Sometimes a seemingly minor protocol condition can make or break a study. For example, dialysis patients have a lot to contend with, especially when they start undergoing in-center hemodialysis. They often must reorganize their lives to receive dialysis treatments that are typically four hours, three times per week, making recruiting and retaining these patients difficult — at first. Once they adjust to the routine, these patients typically become easier to recruit and retain. Even so, details matter. One of our clients required patients to initial every page of the informed consent form. Of all the potential issues, this unnecessary requirement turned out to be the deal breaker: Initialing anything while on dialysis is no easy feat. In this instance, leafing through and initialing pages was the detail that turned patients away.
Consulting with people who know the patient population well enough to catch idiosyncratic problems before study startup saves time and prevents costly protocol amendments. According to the Tufts CSDD, the average cost of implementing a single protocol amendment is approximately $500,000 and adds 61 days to the timeline. (3)
Recruit trusted caregivers to help recruit patients
Patients tend to trust the health care practitioners they know well. Someone approached by a familiar face is more likely to join a study. In cases where the study coordinator is unknown to the patient the ideal way to recruit a participant is to enlist help from a caregiver who already has rapport with that patient. The research coordinator should explain the study and its benefits ahead of time to the caregiver. A patient who is approached by a known caregiver and the coordinator together is far more likely to say “yes” than if approached by a stranger.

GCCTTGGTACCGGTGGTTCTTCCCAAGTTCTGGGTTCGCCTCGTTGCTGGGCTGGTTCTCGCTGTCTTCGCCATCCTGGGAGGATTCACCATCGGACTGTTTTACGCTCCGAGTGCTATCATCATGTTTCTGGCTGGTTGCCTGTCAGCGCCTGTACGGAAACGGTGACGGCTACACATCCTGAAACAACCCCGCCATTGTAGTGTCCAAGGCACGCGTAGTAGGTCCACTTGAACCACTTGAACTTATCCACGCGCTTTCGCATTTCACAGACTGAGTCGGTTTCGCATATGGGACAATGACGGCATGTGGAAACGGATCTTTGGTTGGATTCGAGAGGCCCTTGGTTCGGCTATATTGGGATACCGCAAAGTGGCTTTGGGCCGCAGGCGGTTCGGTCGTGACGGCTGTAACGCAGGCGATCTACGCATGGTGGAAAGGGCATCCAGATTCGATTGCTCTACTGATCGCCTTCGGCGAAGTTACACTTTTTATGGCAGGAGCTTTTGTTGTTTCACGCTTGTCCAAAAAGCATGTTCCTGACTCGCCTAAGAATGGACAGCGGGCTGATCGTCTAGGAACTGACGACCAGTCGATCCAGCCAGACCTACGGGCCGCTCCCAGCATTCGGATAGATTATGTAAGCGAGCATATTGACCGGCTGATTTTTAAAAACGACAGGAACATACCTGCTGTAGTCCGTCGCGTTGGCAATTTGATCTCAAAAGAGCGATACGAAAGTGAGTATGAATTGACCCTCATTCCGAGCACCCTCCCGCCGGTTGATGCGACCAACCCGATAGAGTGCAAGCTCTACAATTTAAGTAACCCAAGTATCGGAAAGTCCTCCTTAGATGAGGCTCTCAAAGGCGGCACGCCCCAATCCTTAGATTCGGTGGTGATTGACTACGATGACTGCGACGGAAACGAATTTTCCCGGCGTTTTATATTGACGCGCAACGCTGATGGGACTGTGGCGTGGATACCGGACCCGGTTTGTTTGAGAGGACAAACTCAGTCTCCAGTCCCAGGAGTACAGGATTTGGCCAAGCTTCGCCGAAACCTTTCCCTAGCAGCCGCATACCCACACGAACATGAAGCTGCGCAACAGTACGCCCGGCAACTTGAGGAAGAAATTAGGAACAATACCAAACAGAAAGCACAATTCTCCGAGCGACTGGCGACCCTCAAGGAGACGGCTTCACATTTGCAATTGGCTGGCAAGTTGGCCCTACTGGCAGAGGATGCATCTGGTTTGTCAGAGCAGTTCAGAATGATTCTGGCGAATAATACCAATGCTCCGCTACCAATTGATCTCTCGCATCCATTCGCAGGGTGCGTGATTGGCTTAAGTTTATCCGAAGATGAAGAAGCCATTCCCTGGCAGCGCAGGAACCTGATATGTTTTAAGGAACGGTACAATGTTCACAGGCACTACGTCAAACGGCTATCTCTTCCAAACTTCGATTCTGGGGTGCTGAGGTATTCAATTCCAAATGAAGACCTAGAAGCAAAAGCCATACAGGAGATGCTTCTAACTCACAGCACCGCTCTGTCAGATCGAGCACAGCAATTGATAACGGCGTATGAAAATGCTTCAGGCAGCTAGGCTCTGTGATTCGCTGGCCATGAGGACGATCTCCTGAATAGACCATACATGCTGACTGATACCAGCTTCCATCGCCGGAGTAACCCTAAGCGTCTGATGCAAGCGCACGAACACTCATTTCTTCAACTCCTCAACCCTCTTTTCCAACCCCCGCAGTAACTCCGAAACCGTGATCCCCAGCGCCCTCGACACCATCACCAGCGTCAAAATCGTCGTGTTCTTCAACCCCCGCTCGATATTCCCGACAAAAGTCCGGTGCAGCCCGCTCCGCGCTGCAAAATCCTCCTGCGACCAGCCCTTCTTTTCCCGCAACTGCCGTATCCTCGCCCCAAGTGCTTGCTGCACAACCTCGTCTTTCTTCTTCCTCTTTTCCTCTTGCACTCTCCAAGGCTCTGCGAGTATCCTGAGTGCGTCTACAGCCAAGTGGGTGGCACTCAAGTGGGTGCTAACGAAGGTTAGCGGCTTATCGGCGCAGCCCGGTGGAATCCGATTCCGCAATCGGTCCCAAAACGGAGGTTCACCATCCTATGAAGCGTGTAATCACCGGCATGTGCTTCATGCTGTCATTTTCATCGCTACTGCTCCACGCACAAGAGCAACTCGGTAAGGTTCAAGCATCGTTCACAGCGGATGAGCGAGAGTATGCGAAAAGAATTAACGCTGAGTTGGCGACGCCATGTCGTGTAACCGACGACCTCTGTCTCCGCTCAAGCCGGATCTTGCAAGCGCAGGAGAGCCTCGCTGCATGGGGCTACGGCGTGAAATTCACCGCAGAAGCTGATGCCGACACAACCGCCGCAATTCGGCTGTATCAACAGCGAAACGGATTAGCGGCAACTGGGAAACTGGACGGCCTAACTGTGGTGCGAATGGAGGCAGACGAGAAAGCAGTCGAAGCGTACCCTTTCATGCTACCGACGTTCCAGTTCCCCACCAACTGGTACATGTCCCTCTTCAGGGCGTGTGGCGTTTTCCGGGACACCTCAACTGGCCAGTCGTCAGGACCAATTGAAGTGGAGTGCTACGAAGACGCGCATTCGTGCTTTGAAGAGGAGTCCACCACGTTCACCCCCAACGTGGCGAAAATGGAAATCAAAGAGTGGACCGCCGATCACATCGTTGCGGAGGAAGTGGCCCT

Speed enrollment by seeking more extensive information about your patient population
Eliminating bottlenecks in clinical research can save much time and expense. Patient enrollment, which accounts for 35 to 50 percent of a trial’s timeline (4), is the perfect place to start. Qualify patients faster by accessing a larger, specialized and/or more comprehensive database. Avoid costly and time-consuming changes and amendments by finding people intimately familiar with the needs and idiosyncrasies of your patient population. These specialists can help you design protocols that are patient-centric, site-centric and care environment-centric. Consulting experienced partners who can help you focus in on the patient’s position within the research continuum will make your recruitment efforts much more fruitful.
About Frenova Renal Research
Frenova is the only Phase I-IV drug and device clinical development services provider dedicated exclusively to renal research. Backed by Fresenius Medical Care North America (FMCNA), the world’s largest provider of dialysis services with a network of 2,400 dialysis clinics, 250 research sites and more than 450 principal investigators, Frenova is an unparalleled resource for biotech, pharmaceutical and medical device companies worldwide.
Visit www.FrenovaRenalResearch.com for more information.
- Bolten, BM. Fastest drug developers and their practices. The CenterWatch Monthly 2017 Aug 1;24(8). .
- Fenichel M. Site selection a continuing conundrum. The CenterWatch Monthly 2017 Sep;24(9).
- Bolten. Fastest drug developers.